News

09.11.2015

The Alabama state board of education voted unanimously to approve a new set of science standards on September 10, 2015, according to National Public Radio (September 10, 2015) — and evolution is described as "substantiated with much direct and indirect evidence."

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09.09.2015

A federal lawsuit contending that teaching evolution in West Virginia's public schools is unconstitutional is over. In the decision (PDF) in Smith v. Jefferson County School Board et al., issued by the United States District Court for the Northern District of West Virginia on August 25, 2015, the defendants' motions to dismiss the case were granted. 

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09.08.2015

NCSE is pleased to announce that the latest issue of Reports of the National Center for Science Education is now available on-line. 

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09.08.2015

A milestone: there are now over 120,000 fans of NCSE's Facebook page. Why not join them, by visiting the page and becoming a fan by clicking on the "Like" box by NCSE's name?

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09.04.2015

Eric Davidson, CaltechEric Davidson

The eminent developmental biologist Eric Davidson died on September 1, 2015, at the age of 78, according to a September 2, 2015, notice from Caltech.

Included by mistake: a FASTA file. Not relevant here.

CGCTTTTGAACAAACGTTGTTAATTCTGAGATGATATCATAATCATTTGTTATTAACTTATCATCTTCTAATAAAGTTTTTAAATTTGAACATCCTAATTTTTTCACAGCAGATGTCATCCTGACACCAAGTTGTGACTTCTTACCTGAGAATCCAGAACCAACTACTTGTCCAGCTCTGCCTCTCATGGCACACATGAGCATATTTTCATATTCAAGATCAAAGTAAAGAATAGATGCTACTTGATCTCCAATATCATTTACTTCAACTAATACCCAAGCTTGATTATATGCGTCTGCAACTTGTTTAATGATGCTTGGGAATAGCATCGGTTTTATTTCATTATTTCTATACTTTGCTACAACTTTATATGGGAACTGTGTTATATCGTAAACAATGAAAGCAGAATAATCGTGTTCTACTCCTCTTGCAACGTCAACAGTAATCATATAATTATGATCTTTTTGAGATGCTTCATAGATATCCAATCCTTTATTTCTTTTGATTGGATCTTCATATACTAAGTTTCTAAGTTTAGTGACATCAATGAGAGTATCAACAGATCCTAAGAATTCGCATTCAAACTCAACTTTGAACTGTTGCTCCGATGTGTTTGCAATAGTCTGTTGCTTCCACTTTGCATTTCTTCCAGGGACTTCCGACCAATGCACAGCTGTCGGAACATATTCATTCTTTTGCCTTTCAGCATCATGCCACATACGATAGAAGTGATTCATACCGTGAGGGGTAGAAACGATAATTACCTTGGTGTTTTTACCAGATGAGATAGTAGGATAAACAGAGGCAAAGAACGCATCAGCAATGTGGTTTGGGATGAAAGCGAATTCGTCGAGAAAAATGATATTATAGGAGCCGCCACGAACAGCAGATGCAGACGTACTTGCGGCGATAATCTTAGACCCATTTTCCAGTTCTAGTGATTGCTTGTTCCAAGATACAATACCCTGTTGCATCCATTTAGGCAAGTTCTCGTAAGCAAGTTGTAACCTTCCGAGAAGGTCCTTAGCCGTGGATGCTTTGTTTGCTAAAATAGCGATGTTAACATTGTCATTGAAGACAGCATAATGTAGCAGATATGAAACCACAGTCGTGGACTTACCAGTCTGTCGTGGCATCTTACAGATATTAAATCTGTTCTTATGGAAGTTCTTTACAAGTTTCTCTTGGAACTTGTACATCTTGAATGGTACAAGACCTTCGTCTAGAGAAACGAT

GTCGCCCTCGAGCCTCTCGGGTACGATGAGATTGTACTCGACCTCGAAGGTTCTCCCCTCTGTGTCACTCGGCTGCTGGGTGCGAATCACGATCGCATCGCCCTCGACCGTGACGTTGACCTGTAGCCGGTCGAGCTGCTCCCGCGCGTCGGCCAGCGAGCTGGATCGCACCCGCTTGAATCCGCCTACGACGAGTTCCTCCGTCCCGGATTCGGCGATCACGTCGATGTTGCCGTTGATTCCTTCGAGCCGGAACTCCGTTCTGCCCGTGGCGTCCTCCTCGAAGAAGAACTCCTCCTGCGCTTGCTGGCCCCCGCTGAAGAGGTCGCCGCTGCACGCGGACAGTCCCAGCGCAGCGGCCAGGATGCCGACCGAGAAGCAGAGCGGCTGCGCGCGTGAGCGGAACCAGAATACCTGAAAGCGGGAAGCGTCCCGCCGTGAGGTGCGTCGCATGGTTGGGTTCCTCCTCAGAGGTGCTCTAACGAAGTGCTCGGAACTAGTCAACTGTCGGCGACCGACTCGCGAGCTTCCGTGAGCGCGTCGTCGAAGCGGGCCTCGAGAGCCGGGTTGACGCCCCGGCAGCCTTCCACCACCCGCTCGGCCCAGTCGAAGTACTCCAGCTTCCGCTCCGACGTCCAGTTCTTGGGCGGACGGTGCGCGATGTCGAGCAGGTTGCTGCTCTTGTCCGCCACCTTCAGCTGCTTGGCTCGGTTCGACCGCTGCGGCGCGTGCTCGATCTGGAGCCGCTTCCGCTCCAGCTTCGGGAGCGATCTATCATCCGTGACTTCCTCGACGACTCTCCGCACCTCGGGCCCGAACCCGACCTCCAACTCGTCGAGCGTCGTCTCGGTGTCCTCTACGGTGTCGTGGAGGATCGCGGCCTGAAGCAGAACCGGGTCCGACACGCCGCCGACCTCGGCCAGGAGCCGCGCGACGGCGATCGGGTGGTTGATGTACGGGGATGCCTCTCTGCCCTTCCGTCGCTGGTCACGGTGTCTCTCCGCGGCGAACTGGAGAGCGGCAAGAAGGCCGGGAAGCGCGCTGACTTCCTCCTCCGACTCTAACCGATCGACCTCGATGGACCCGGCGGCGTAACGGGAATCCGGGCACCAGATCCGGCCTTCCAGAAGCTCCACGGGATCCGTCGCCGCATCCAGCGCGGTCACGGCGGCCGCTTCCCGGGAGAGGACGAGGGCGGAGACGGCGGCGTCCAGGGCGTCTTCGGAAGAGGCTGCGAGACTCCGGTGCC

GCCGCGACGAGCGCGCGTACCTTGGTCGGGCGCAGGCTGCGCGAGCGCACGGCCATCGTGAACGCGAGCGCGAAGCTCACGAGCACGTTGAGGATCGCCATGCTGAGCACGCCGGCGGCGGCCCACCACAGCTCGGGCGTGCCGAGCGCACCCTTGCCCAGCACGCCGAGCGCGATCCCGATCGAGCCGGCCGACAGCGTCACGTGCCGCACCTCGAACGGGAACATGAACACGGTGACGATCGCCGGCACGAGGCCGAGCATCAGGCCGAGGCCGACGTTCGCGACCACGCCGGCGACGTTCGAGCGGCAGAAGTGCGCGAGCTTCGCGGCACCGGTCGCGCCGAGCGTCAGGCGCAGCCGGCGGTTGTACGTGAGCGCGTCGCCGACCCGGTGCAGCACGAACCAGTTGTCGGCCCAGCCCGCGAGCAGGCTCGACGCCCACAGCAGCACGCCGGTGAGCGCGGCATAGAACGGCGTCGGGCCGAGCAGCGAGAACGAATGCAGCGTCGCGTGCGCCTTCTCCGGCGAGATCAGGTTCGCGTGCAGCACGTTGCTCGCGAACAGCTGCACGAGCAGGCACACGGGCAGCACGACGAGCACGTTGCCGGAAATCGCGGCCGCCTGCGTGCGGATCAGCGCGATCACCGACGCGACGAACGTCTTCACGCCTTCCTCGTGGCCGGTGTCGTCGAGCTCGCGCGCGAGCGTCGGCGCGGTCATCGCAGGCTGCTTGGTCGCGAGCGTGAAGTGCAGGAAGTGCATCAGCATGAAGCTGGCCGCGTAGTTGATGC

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09.03.2015

William B. ProvineWilliam B. Provine

The historian of science William B. Provine died on September 1, 2015, at the age of 73, according to a Facebook post from his wife.

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09.01.2015

Researchers asked residents of New Hampshire about their trust of scientists as a source of information about five topics: vaccines, climate change, nuclear power safety, evolution, and genetically modified organisms.

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08.31.2015

Richard KatskeeNCSE is delighted to congratulate Richard B. Katskee, a member of NCSE's board of directors, on his appointment as the legal director of Americans United for Separation of Church and State.

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08.25.2015

Evolution: Making Sense of Life cover

NCSE is pleased to offer a free preview (PDF) of the second edition of Carl Zimmer and Douglas J. Emlen's Evolution: Making Sense of Life (Roberts and Company, 2015). 

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08.24.2015

We laughed, we cried, we felt a thousand emotions. And when the dust finally settled, we were left with the usual pile of dead anti-science copycat bills, often from the usual players. We're looking at you, Missouri and Oklahoma.

The tally was nearly identical to 2014's. Four bills targeted evolution, one climate science, two unspecified "scientific controversies," and one adoption of the Next Generation Science Standards (NGSS).

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